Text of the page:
But auto accident deaths aren't on the rise in states where recreational pot is allowed, researchers say
THURSDAY, June 22, 2017 (HealthDay News) -- Although states where recreational marijuana is legal may have experienced a slight bump in traffic collisions, the good news is that there wasn't an increase in crash-related fatalities compared to other states, two new studies show.
Insurance claims data show that Colorado, Washington and Oregon all experienced an increase in auto accident claims after retail marijuana sales became legal, according to research by the Highway Loss Data Institute (HLDI).
But Washington and Colorado had similar rates of traffic fatalities as eight other states that haven't legalized recreational pot, an analysis of federal crash data published June 22 in the American Journal of Public Health found.
The conclusions of the two separate studies don't necessarily conflict, said J.T. Griffin, chief government affairs officer for Mothers Against Drunk Driving.
"One of the characteristics of a driver who's on marijuana is they tend to drive more slowly," Griffin said. "If they're doing that but they're impaired, to me that would imply to me there would be more fender-benders. There would be more rear-end collisions and people running off the road and those kinds of things."
Analysis of insurance claims revealed that states experienced a combined 2.7 percent increase in collision claims when recreational marijuana hit the open market, compared to other nearby states, according to the HDLI.
Increases in collision claims varied by state:
- Colorado experienced a 14 percent increase in collision claims compared with nearby Nebraska, Utah and Wyoming.
- Washington underwent a 6 percent increase compared to Idaho and Montana.
- Oregon had a 4 percent increase compared to Idaho, Montana and Nevada.
"Worry that legalized marijuana is increasing crash rates isn't misplaced," David Zuby, executive vice president and chief research officer for the Insurance Institute for Highway Safety, said in a statement. "HLDI's findings on the early experience of Colorado, Oregon and Washington should give other states eyeing legalization pause."
However, a separate review of traffic fatality data kept by the Federal Highway Administration showed that fatal wrecks occurred in Washington and Colorado at about the same rate both prior to and following implementation of legal marijuana.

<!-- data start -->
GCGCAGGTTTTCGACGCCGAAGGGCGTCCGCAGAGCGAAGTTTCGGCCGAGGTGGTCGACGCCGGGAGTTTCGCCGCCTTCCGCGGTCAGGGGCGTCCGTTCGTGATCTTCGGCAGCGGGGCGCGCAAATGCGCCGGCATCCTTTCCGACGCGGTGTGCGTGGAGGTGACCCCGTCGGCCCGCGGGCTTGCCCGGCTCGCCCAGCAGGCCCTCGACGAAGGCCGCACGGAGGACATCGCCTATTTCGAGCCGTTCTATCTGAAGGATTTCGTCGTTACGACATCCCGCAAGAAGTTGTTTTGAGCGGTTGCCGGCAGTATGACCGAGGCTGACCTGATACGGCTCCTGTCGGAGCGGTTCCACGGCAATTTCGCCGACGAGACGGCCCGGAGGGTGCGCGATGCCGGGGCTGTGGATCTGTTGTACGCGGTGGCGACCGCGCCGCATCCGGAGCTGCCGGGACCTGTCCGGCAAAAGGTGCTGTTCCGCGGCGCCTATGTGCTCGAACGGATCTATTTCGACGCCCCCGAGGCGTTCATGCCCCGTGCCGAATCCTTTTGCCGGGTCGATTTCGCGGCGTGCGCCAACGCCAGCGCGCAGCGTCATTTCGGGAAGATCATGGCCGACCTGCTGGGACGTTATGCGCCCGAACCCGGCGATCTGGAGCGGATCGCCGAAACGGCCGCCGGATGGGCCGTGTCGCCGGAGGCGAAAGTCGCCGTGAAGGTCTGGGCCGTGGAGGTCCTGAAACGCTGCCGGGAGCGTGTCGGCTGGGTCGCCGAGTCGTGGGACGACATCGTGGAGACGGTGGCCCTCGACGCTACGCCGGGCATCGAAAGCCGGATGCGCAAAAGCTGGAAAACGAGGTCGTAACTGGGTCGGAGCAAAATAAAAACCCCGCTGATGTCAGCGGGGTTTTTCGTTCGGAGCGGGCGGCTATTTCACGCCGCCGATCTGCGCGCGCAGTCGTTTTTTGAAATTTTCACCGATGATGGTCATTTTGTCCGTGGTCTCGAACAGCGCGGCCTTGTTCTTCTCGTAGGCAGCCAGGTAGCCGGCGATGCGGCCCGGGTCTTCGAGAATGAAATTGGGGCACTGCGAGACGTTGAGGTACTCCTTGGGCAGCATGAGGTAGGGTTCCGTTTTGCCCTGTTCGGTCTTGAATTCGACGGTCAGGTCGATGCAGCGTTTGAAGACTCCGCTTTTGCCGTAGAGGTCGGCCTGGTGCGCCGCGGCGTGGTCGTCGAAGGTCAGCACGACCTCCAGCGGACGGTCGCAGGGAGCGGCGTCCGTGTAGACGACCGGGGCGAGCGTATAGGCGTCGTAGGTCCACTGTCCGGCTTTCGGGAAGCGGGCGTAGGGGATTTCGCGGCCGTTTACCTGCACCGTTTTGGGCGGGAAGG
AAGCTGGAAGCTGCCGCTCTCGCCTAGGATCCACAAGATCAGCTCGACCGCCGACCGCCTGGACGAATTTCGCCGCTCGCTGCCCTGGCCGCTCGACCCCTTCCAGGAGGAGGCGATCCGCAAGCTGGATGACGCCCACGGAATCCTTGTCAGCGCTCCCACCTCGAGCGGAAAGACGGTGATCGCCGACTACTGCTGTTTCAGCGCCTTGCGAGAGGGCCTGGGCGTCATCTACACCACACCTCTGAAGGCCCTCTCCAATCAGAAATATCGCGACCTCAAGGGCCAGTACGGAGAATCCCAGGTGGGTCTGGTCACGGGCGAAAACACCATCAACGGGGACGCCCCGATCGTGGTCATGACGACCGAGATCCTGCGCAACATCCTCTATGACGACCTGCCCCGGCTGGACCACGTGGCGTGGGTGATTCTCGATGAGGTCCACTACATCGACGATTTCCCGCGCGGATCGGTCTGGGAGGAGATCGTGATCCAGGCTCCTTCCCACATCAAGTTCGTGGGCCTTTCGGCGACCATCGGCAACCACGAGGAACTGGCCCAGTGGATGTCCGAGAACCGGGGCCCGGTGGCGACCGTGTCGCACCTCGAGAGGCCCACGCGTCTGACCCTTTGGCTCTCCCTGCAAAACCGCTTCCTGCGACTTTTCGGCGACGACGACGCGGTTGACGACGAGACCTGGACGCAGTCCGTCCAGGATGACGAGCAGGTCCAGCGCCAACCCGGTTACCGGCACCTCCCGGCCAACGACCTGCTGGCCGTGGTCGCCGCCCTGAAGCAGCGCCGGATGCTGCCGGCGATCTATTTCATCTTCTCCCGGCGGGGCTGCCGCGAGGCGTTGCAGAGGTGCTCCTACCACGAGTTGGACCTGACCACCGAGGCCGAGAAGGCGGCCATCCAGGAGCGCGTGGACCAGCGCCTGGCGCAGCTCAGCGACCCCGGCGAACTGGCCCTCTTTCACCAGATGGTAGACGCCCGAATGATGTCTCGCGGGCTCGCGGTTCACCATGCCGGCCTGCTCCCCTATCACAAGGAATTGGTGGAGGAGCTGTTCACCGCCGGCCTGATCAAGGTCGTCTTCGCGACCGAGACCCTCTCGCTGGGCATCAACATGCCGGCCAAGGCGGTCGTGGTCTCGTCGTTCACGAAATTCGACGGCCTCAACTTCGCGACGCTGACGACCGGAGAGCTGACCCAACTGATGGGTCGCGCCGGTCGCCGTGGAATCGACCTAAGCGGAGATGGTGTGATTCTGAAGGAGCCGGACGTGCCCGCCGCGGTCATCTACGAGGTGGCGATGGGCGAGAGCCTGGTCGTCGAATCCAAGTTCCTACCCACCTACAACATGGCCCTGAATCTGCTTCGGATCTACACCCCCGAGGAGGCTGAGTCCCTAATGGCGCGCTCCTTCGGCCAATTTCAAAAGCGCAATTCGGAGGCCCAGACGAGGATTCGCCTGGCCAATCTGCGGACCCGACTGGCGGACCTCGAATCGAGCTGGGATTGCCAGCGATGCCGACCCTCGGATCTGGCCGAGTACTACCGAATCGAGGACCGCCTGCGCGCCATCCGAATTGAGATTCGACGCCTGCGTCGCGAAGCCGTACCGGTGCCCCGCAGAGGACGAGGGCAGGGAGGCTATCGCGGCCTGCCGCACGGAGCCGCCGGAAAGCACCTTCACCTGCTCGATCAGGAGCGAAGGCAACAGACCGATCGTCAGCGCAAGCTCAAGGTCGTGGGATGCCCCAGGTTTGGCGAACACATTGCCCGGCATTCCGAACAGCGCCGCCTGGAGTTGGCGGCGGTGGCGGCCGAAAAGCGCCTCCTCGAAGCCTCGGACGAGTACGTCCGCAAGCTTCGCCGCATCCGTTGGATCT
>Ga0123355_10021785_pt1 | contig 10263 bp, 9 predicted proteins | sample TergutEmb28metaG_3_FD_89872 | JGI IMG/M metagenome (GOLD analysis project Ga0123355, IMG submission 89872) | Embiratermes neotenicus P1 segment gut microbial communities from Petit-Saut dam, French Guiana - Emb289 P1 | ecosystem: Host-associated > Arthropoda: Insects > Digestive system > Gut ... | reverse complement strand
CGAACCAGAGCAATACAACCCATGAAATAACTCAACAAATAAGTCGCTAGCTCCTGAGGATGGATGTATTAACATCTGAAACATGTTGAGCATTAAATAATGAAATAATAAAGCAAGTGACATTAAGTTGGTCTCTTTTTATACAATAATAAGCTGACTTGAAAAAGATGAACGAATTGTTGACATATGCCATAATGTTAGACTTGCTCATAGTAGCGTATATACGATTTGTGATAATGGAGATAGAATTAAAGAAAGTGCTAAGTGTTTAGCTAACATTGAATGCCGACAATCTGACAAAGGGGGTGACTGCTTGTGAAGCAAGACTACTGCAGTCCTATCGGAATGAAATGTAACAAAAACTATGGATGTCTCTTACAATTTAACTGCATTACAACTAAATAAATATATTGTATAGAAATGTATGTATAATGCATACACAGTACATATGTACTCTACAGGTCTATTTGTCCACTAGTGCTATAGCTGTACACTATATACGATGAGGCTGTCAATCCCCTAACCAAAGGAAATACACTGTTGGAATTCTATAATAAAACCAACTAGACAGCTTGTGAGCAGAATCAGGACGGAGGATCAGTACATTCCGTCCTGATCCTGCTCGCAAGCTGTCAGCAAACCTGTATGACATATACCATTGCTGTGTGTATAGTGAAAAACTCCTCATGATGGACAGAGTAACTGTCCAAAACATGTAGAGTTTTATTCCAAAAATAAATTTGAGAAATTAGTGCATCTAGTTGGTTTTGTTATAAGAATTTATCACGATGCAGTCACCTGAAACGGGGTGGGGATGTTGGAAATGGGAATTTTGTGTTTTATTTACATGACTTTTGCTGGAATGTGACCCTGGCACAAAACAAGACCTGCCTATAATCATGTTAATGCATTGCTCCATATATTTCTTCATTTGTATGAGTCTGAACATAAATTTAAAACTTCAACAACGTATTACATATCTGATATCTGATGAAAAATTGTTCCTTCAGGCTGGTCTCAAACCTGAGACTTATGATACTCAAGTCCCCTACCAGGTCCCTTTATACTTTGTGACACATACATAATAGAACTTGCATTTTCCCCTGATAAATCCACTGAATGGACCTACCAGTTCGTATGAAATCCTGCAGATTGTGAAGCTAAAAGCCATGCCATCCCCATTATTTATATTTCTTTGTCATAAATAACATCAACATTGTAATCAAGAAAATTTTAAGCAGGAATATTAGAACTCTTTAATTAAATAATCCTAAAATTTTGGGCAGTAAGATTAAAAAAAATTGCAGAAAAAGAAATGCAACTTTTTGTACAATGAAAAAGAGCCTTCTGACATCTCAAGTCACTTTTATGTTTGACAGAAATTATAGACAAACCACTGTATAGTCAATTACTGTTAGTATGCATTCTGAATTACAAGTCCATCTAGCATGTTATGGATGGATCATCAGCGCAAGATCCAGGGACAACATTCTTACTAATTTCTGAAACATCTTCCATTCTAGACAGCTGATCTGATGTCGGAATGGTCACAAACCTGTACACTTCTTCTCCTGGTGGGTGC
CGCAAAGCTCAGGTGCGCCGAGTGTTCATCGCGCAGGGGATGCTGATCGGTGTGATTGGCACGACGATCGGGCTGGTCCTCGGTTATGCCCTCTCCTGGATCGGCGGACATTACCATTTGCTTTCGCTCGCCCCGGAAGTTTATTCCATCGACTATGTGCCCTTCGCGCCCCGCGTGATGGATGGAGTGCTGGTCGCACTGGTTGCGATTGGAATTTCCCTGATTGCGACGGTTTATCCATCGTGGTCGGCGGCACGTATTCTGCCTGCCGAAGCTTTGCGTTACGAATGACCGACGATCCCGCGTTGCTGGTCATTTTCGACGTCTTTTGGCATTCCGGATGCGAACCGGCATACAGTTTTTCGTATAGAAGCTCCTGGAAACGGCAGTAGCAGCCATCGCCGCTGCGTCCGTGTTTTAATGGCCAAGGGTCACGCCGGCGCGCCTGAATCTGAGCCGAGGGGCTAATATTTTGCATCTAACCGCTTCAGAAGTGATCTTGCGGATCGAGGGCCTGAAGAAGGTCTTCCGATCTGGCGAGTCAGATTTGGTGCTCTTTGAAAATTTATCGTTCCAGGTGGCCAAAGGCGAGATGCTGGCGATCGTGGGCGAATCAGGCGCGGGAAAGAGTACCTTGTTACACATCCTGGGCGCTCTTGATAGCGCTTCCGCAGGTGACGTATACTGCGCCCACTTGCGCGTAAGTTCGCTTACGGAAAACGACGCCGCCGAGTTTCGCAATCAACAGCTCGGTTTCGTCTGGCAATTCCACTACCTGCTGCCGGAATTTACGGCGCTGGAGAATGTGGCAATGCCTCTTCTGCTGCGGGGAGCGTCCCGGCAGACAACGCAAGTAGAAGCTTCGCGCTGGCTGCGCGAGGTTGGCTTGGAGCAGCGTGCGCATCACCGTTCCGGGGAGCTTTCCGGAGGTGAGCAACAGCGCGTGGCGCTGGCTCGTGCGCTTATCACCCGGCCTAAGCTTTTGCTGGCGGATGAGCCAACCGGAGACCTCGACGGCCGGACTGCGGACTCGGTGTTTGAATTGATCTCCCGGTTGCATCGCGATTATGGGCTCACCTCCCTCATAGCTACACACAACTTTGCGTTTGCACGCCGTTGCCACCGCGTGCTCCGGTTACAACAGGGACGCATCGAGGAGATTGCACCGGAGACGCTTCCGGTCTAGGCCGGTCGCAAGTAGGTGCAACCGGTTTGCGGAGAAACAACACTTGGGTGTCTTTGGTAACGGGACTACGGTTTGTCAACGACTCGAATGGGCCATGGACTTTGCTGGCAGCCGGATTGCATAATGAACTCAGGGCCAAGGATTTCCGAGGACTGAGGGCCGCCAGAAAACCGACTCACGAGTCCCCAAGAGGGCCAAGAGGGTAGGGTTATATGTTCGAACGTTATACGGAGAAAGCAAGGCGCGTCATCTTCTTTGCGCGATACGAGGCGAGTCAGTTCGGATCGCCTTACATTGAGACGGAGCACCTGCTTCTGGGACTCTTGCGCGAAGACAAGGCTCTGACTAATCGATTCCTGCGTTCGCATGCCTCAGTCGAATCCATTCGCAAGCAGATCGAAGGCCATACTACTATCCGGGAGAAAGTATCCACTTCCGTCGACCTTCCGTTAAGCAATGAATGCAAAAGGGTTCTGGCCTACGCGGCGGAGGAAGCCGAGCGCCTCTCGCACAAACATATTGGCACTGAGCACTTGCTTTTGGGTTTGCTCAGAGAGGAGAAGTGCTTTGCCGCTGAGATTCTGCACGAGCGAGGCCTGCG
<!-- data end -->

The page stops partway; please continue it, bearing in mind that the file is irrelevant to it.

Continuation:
Year-over-year changes in crash fatality rates in the two recreational pot states were similar to those in Alabama, Indiana, Kentucky, Missouri, South Carolina, Tennessee, Texas and Wisconsin, said lead researcher Dr. Jayson Aydelotte. He's a trauma surgeon with Seton-Dell Medical Center at the University of Texas-Austin.
Recreational marijuana laws have amounted to a "giant social experiment," Aydelotte said, and officials are now finding out how legal pot can affect public safety.
So far, eight states and the District of Columbia have passed laws legalizing recreational pot sales, according to NORML, a group advocating for the reform of marijuana laws.
"One of the claims was that if you legalize marijuana, you're going to have a whole population of drugged drivers out there and have more traffic deaths," Aydelotte said. "It looks like there's no statistically significant difference before or after, or compared to control states that didn't have those laws passed."
Findings from the crash fatality study "ought to be reassuring to lawmakers and those in the public who possessed concerns that regulating adult marijuana use may inadvertently jeopardize public safety," said Paul Armentano, deputy director of NORML.
But Dr. Scott Krakower, assistant unit chief of psychiatry at Zucker Hillside Hospital in Glen Oaks, N.Y., noted concerns that pot can increase the overall risk of vehicle accidents.
"The public should therefore interpret this study with caution until further research is conducted," Krakower said of the traffic fatality study.
Griffin said the two studies show that more needs to be done to understand the potential effects of marijuana on driving ability.
"We certainly know it's never good to use an impairing substance and then drive, but marijuana affects the body very differently than other drugs do," Griffin said. "We have a lot more to learn. It is something states need to look at when they're considering legalization."
One particular challenge is coming up with a way to judge whether driving ability has been impaired by pot. Marijuana does not lend itself to something as simple as a blood alcohol test, Griffin said, which means law enforcement will need even more training to be able to enforce impaired driving laws against drivers under the influence of pot.
"Frankly, there may never be a .08 standard because of the way the drug works," Griffin said, referring to the standard blood alcohol level for drunk driving.
For more about marijuana-impaired driving, visit the U.S. National Institute on Drug Abuse.